Bravo! Why is it that you volunteer, Ari?
I see my art as a form of activism. My passion for creating and performing is completely tied into my passion for equality and life. And because we did not have equality for LGBT people, we lost millions of lives that should not have been lost. I stand in much greater freedom today because of what they sacrificed. I feel it’s my responsibility to take advantage of that so I can pave the way for those who come after me. In some ways, I already have. That is the biggest honor.

Any advice to some of your younger fans who may not have witnessed the scourge of AIDS in the eighties?
I really don’t have any ideas that organizations like haven’t developed already. They need to know that it’s not as simple as just taking a pill. There are also new medicines that are coming out for prevention as well, and we need to educate ourselves about them.

Have you ever dated anyone who was HIV? If so, were there any challenges?
Yes, I have. There weren’t really that many challenges. We had safe sex and that was fine with me.

Have you always worn a condom?
There’s many things that I like to do sexually before using condoms. [He coyly grins and lifts one of his thick brown brows.] I use condoms for anal and oral sex. I have had oral sex without condoms though, and I have been a top and not worn a condom. I have also been in relationships in which we decided not to wear them after being tested. I am aware of the risks and have never taken them lightly.

How often do you get tested?
Once or twice a year—sometimes more, sometimes less. I’ve been seeing someone over the past year and we have both been tested. He’s a doctor.

Mazel tov, it’s nice to have a “dokk-ta” in the house….
Well, we don’t live together.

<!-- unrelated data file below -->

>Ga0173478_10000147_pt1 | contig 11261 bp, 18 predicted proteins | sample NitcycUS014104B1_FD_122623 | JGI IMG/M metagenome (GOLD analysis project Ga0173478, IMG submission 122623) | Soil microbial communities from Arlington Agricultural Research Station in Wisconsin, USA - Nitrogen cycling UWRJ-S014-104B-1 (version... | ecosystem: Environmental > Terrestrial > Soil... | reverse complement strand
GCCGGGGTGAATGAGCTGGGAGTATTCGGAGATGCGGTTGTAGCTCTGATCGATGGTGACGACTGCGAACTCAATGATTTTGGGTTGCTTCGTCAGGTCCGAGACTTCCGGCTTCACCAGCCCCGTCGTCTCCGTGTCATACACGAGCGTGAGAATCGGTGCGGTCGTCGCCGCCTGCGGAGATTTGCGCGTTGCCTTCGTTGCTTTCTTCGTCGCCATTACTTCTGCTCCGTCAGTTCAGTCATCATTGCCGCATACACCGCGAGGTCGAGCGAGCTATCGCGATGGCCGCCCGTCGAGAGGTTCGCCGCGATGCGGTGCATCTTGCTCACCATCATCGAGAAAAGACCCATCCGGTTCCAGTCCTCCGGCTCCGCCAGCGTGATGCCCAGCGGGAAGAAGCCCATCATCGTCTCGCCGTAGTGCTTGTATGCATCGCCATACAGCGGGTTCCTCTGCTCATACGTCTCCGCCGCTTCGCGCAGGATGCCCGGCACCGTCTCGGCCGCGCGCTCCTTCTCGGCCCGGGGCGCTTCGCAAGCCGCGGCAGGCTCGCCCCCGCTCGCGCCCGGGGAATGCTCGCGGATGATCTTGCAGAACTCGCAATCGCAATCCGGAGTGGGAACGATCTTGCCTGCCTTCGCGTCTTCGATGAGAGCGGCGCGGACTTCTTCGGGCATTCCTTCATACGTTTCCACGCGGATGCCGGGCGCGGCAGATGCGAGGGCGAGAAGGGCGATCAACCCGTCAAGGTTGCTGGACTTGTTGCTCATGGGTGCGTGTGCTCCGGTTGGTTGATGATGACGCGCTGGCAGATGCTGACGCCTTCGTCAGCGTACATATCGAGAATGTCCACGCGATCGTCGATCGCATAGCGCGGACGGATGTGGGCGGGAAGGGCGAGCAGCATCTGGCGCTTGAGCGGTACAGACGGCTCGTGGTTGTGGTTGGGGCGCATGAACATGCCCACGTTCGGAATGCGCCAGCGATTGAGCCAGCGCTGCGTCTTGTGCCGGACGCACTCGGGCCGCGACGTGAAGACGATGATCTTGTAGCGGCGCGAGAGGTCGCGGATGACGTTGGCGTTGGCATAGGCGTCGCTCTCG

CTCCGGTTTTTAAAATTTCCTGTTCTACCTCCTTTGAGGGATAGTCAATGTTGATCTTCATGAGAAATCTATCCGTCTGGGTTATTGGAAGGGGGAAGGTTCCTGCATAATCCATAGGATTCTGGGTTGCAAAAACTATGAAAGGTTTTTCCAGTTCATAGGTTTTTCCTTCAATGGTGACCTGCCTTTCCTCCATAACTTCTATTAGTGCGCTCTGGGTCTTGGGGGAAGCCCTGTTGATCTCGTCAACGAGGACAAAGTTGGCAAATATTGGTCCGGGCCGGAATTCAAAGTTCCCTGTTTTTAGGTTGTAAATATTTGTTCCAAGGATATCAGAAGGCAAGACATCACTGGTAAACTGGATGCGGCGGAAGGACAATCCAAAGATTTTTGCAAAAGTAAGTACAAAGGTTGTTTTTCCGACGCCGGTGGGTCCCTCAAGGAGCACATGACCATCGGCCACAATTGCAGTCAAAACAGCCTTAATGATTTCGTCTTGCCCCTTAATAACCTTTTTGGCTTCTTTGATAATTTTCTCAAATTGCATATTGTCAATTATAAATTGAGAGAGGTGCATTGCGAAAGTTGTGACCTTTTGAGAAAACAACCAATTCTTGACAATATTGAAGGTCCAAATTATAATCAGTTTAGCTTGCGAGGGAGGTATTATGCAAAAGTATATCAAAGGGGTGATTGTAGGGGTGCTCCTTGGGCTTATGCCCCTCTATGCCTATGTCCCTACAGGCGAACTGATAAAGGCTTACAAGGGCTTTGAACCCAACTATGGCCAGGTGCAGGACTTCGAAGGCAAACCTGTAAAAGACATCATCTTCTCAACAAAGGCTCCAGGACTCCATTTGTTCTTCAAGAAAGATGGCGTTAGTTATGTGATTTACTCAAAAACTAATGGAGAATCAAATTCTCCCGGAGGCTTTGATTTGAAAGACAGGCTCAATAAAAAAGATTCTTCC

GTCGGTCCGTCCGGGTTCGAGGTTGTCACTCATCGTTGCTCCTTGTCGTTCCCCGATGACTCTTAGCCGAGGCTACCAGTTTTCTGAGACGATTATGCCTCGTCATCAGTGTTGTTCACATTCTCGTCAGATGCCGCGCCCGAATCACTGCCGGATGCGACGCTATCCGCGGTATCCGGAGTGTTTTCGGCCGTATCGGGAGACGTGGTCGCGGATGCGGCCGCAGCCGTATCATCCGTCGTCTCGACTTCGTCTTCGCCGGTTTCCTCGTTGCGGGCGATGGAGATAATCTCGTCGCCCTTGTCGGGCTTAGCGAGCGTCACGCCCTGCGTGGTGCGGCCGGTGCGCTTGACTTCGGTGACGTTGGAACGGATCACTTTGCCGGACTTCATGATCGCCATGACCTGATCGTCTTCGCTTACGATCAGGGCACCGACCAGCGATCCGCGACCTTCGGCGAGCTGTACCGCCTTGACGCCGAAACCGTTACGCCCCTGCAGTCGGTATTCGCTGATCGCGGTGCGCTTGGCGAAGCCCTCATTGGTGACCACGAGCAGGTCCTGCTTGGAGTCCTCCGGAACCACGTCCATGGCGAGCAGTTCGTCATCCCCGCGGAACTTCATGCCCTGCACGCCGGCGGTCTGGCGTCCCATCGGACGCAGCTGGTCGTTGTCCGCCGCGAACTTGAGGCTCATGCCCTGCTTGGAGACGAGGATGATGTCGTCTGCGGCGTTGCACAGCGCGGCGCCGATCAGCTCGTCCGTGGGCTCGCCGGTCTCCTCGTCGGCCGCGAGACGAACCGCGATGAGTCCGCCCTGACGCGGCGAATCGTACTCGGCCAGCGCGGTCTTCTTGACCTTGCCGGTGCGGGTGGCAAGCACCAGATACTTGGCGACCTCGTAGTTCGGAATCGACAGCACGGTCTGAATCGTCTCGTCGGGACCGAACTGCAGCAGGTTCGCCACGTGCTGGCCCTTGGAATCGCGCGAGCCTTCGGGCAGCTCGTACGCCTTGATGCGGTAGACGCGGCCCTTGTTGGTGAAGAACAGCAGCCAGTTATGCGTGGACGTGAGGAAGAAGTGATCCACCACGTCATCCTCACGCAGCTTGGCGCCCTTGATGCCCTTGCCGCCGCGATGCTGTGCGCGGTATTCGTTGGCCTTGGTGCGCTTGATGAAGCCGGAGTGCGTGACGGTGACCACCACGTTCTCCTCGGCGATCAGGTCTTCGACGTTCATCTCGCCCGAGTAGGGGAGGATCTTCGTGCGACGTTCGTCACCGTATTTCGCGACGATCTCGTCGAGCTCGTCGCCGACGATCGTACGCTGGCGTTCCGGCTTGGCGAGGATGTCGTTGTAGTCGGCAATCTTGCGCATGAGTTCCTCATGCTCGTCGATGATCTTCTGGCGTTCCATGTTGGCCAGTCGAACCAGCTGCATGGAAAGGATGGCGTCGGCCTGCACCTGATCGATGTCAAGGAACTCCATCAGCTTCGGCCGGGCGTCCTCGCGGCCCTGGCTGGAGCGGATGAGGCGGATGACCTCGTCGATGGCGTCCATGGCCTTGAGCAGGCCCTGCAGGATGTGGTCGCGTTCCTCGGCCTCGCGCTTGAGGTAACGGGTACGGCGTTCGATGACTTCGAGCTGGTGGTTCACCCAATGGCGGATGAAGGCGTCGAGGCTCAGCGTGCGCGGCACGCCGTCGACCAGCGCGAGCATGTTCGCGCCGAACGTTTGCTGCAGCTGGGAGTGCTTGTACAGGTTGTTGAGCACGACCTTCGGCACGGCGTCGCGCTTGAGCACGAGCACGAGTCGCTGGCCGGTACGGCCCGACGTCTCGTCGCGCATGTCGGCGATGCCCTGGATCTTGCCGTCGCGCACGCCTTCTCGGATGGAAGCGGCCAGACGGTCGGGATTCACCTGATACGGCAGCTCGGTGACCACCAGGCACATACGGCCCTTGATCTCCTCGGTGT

Ari, you are a role model. Whom do you look up to?
Oprah is my Jesus.

Can’t go wrong with “O!” How does your family feel about your success? You have two brothers, right?
Yes, Elon and Steven. My family has always been a source of support, inspiration, and even collaboration. It’s been a long road and we have worked hard to be as close as we are. My Grammy-winning brother, Steven, has contributed in some way to every project and album I ever released.

I adore that you’re an exhibitionist! Do you think your motivation might stem from rebelling against your Orthodox upbringing?
It seems I’m really into showing my naked ass lately, huh?! [He shoots a killer smile.] Rebelling against my orthodox background is definitely a part of it—especially when I’m wearing tefillin [black straps that wrap around the arms and head during morning prayers] while I perform “My Favorite Religion.” [Watch it on YouTube, darlings.] But my getting naked is also about celebrating my sexuality and allowing the male body to be objectified and penetrable—with consent.

We think alike, sweetie. Who’s your hero in the pandemic?
[His eyes squint from the sun and he instantly replies] Larry Kramer. [Ari glances off and briefly contemplates.] When I think celebrities, I think of Elizabeth Taylor. Other heroes for me are the ones who took care of their loved ones until they passed on. [We’re interrupted by a gust of warm wind that momentarily ripples through the palm fronds above us.] And if I may, I’d like to take this time to thank all the people who work so tirelessly in research, prevention, activism, education, treatment, and folks like yourself, Ruby, who give people a sense of community. I’m glad you approached me today.

It’s all my pleasure, Ari….

More of Ari exposed at where you’ll find information about his seductive 2014 calendar—$1 of each sale is donated to GMHC.

Ruby Comer is an independent journalist from the Midwest who is happy to call Hollywood her home away from home. Reach her by e-mail at [email protected]